Doing more sometimes is the way to learn new things and discover that we can actually excel beyond our comfort zones. Without displaying that we are capable of much more and being comfortable in our roles, we cannot possibly hope for advancements in our careers.

Yup, I know. Some of us are thinking, work life balance, family and etc.

But this is where I feel we lose out to foreign talent (of our own excuses and choice to become comfortable) because they are far more hungry than us Singaporeans. If we were bosses ourselves, would we hire Singaporeans?

This is the thinking point. Having gained the exposure to overseas colleagues and organisations to see how they operate or work, I just don't see how Singaporeans can hope to win against the competition unless we buck up in our own attitudes and mindset. Are we just another ๆ‰“ๅทฅไป”, and a low value one at that? The globalised world presents the sort of competitiveness not present in our parents' baby boomers era: someone from the other side of the globe can easily replace your work today either via outsourcing or totally come to Singapore to take over us.

I see how hard my current boss at his 50s work. I see how some people have moved into better roles (with more responsibilities) because they showed that they can do more. I also see people who are very comfortable with what they have, being okay to work 8-5 and go back to their families daily.

Don't get me wrong though, I think this is down to personal opinion and there is nothing right or wrong about being comfortable. Some are perfectly fine with it. But to me there is the danger of being retrenched later on because we don't see the danger until it is too late. (Having been through one is painful enough, even at age 30)

Moreover, if we think we should be paid more, are we delivering more value than what we are being paid for?

Summary thoughts

I will want to work harder now that I am still single not married with family commitments. (Edit: someone reminded me I'm attached, so I should not put myself as single). ๐Ÿ˜‚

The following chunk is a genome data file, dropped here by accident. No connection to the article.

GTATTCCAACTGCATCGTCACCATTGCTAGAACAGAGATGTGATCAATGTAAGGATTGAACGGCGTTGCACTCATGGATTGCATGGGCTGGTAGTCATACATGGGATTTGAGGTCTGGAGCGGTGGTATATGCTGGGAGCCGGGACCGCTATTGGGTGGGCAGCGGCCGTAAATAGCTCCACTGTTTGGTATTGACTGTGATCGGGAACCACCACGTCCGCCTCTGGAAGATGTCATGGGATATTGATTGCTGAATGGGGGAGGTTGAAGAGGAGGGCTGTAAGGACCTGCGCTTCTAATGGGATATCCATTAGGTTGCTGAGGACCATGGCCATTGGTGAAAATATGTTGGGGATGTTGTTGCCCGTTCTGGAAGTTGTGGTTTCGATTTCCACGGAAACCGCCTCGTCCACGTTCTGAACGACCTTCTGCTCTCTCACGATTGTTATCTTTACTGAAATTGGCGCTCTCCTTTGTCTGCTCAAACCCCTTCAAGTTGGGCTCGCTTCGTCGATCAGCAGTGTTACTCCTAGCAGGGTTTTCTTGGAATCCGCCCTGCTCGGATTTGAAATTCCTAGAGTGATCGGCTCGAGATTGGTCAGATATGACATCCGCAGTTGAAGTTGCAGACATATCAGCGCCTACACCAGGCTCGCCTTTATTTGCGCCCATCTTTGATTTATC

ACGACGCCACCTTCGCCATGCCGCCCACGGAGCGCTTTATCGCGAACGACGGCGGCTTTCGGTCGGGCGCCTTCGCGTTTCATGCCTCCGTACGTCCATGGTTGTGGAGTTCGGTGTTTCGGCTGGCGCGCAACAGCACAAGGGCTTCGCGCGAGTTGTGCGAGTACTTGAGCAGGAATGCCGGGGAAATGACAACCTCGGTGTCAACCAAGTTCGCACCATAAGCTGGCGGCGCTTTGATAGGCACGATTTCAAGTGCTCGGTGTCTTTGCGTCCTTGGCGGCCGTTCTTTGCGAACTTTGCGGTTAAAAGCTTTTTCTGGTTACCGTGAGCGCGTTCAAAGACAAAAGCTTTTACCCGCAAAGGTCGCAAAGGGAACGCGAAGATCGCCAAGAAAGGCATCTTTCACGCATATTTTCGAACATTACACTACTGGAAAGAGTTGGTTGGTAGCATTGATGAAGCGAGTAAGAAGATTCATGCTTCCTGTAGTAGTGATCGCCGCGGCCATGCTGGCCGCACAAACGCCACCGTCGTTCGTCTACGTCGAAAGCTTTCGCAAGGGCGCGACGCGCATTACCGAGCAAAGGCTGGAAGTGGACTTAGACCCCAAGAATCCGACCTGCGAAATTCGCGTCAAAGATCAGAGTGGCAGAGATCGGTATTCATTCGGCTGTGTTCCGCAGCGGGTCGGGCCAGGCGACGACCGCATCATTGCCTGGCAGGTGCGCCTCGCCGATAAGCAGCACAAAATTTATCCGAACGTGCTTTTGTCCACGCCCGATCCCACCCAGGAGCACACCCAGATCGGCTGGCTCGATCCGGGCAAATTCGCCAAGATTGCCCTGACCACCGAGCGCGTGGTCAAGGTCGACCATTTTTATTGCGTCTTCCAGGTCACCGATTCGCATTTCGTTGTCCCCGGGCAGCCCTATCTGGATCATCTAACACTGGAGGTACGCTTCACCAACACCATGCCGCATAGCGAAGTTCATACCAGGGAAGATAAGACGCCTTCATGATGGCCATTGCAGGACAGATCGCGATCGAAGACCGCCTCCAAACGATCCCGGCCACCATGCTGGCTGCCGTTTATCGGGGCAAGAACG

As my young (early 40s) global division manager said, always be open and try things, even when we think we may not like them or think we couldn't do them - because we can simply be wrong about it and could end up liking it. He himself was asked to do something he didn't like but he excelled in it and the interest grew over time.

Keep an open and learning mind. Yes, that's what I would do. Be proactive. Do beyond what we are told to. Be hungry. Do what people tell you that you cannot do.

p.s. I also watched a documentary on LV on my flight back which is very interesting as well. Which I will blog in another post on why I think we should try to move towards business side as an employee (below is a breakdown of LV's cost and margin)



 

Until Next Time,

K.C.
If you like this post, you might like our facebook page as well. I'm also on Investing Note.

7. Why I refuse to spend >15-30 minutes budgeting each month

Disclaimer: The views expressed, opinion and information in this article are strictly for informational purposes to encourage educational discussions only. It is important to conduct your own analysis before making any investment decisions based on your own personal circumstances. You should take reasonable measures such as seeking independent financial advice from professionals and/or independently research and verify the information that you find on "30 Year Old Investor" before undertaking any important investment decisions. No content on this site constitutes - or should be understood as constituting - a recommendation to enter any securities transactions or to engage in any of the investment strategies presented in our site content. We do not provide personalised recommendations or views as to whether a particular stock or investment approach is suitable to the financial needs of a specific individual. No representation or warranty expressed or implied is made as to, and no reliance shall be placed on, the fairness, accuracy, completeness or correctness of the information or opinions contained on this website. "30 Year Old Investor" shall not be liable whatsoever for loss or damages of any kind arising from the result of any use, reliance or distribution of the articles or its contents from information contained on this website.